Present, in June 2019, were: Granny, The Ant, Panda, Teenage Avenger
Boo! Everyone loves a good scare.
And scary Escape Rooms can really hit the spot, like being trapped in your own personal horror movie. It’s interesting that there aren’t actually that many genuinely terrifying ones about.
The fact that the ScareCon awards have their own Escape Room category does show that dark and thrilling games are a thing. But the uninitiated public’s perception seems to be that most rooms are horror-themed and aimed at Scream-agers – maybe based on the couple of Escape Room films. “Is it like Saw?” is a question I’ve been asked more than once. Can safely say that none of the rooms I have taken the children to have been remotely like Saw.
Equally, it is a shame when perception is that Escape Rooms are just for kiddies. The truth lies in the great variety of themes and difficulty levels available – the trick is catching those venues that suit your taste and demographic.
When you are escaping with kids, that taste and demographic can be particularly delicate to judge. Escape Rooms are not an especially good occasion to discover your child’s latent phobia of bats or clowns, for example. What some teens can sail through with ease will reduce others to gibbering wrecks. Which is how we ended up with Abigail, the opening game at the new Trapp’d Kettering branch. Recommended by a friend “no, it’s only a bit spooky. You’ll be fine”.
Reader, we were terrified. Panda and Teenage Avenger have never had much of an issue with ‘atmospheric’ rooms, but spent much of the second phase of Abigail curled up on a sofa, refusing to put their feet on the floor. TA was the worst (having taken the brunt of an early shock) and his fear was contagious. Not that Granny and I were immune too – the steady creep of dread and gradual build of tension did lead to some effective scares, heightened by the anticipation that any second something very bad could happen.
Plus, you know, creepy dolls.
We were impressed with the clever chills and sneaky scares – even if the appreciation didn’t set in until we were out of the dark and heart rates had returned to normal.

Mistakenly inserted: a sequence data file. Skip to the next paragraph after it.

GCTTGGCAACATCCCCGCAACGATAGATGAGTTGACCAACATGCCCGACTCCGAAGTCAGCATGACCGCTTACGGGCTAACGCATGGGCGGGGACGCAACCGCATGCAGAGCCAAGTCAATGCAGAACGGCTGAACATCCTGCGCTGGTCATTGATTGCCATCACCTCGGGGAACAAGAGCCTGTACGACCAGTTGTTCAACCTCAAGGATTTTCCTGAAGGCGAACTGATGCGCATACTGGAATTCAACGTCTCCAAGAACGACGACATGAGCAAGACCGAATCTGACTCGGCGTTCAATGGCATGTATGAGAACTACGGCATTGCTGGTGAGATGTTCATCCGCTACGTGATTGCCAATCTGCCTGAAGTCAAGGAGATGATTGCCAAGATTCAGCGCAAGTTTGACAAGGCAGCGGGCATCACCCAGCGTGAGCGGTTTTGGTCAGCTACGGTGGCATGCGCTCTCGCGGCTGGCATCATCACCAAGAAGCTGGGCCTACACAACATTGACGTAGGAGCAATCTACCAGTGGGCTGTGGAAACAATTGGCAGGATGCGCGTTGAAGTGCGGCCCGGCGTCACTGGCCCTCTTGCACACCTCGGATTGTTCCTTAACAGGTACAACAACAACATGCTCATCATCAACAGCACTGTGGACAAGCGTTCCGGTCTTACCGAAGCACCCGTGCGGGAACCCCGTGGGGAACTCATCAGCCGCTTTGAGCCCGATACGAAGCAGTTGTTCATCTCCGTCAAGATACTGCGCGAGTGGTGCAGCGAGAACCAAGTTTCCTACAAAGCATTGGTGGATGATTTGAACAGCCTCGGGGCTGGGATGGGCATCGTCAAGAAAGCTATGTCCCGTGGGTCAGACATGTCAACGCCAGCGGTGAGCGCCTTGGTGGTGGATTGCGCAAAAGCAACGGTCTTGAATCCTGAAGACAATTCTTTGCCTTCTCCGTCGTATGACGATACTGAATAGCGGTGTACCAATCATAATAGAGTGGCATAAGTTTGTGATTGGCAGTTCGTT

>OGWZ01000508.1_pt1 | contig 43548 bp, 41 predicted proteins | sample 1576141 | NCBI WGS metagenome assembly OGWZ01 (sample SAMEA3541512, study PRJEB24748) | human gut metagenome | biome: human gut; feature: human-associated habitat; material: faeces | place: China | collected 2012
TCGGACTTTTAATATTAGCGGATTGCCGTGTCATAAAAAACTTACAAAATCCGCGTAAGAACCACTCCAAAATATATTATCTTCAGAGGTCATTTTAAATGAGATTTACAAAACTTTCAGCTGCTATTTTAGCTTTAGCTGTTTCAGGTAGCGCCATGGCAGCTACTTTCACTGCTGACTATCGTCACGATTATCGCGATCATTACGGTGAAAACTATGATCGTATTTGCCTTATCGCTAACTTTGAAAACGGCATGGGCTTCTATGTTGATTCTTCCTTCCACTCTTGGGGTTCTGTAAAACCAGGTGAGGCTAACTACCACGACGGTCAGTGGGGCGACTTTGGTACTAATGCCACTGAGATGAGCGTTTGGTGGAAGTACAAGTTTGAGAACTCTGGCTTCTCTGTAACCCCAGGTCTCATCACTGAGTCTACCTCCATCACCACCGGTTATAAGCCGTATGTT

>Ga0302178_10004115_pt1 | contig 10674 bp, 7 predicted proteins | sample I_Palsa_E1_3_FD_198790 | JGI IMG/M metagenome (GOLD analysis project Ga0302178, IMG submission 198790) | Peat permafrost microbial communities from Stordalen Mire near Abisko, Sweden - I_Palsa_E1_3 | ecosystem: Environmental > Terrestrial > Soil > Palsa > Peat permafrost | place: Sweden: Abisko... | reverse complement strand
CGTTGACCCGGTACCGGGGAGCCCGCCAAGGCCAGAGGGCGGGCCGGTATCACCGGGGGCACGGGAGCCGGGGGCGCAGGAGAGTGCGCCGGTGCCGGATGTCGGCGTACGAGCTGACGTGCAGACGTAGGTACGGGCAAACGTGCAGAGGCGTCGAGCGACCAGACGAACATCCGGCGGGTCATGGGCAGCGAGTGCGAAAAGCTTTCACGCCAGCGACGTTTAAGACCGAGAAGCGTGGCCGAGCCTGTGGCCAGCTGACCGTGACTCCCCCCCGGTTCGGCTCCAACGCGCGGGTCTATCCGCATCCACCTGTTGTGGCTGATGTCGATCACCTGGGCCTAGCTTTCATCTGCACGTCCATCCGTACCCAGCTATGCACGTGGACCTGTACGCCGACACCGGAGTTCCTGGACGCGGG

Definitely a room where an overactive imagination is not your friend; more pragmatic types might remain unmoved. Even so, they should find plenty to enjoy, as this is one of the more puzzle-heavy Trapp’d confections, covering a huge space in a mostly nicely (word used advisedly) done set, with a big variety of progress systems.
Slight bugbear in the walkie-talkie clue delivery – it was appropriate for the theme but we were too careless in leaving it lying around. Given the amount of travelling involved, it was always at the furthest, darkest, spookiest point from us at any given time, while seeming a tad unnecessary, as audio speaker contact with the GM was also possible.
This room isn’t ideal overall for anyone with audio/visual problems. Some puzzles require listening skills, and there are plenty of low/flickering light moments. If those cause no problem though, then definitely give Abigail a go. Because, despite the whimpering, clinging and actual screaming, we all had a great time. Everyone loves a good scare.
- Storyline: Actually quite relevant to the room. Most of it.
- Theming and Set: Starts off really well, gets a bit more minimalist.
- Searching: A bit of hunting around, only partially in the dark.
- Puzzles: Again, starts off with a strong mix of interesting ideas, gets a bit more padlocky after that.
- Physicality: Some ducking/crawling involved. But, sofas, so not too bad.
- Scare factor: If Annabelle (the movie) doesn’t freak you out, this would be fine. Anyone else might want to brace themselves.
- Company Age Guidance: “Suitable for ages 10 years and over. Players of 16 years and under must be accompanied by an adult.”
- Age suitability: Robust older teens only.
For other Trapp’d games, see also: Legend of Drakon; The Forsaken; Atlantis; Victor Frankensteins Reanimation; The Outlaws of Red Rock; Madame Curio’s Cirque Delirium; Exordium; 46 Below; Molten Creek Mine; End of the Line; Salem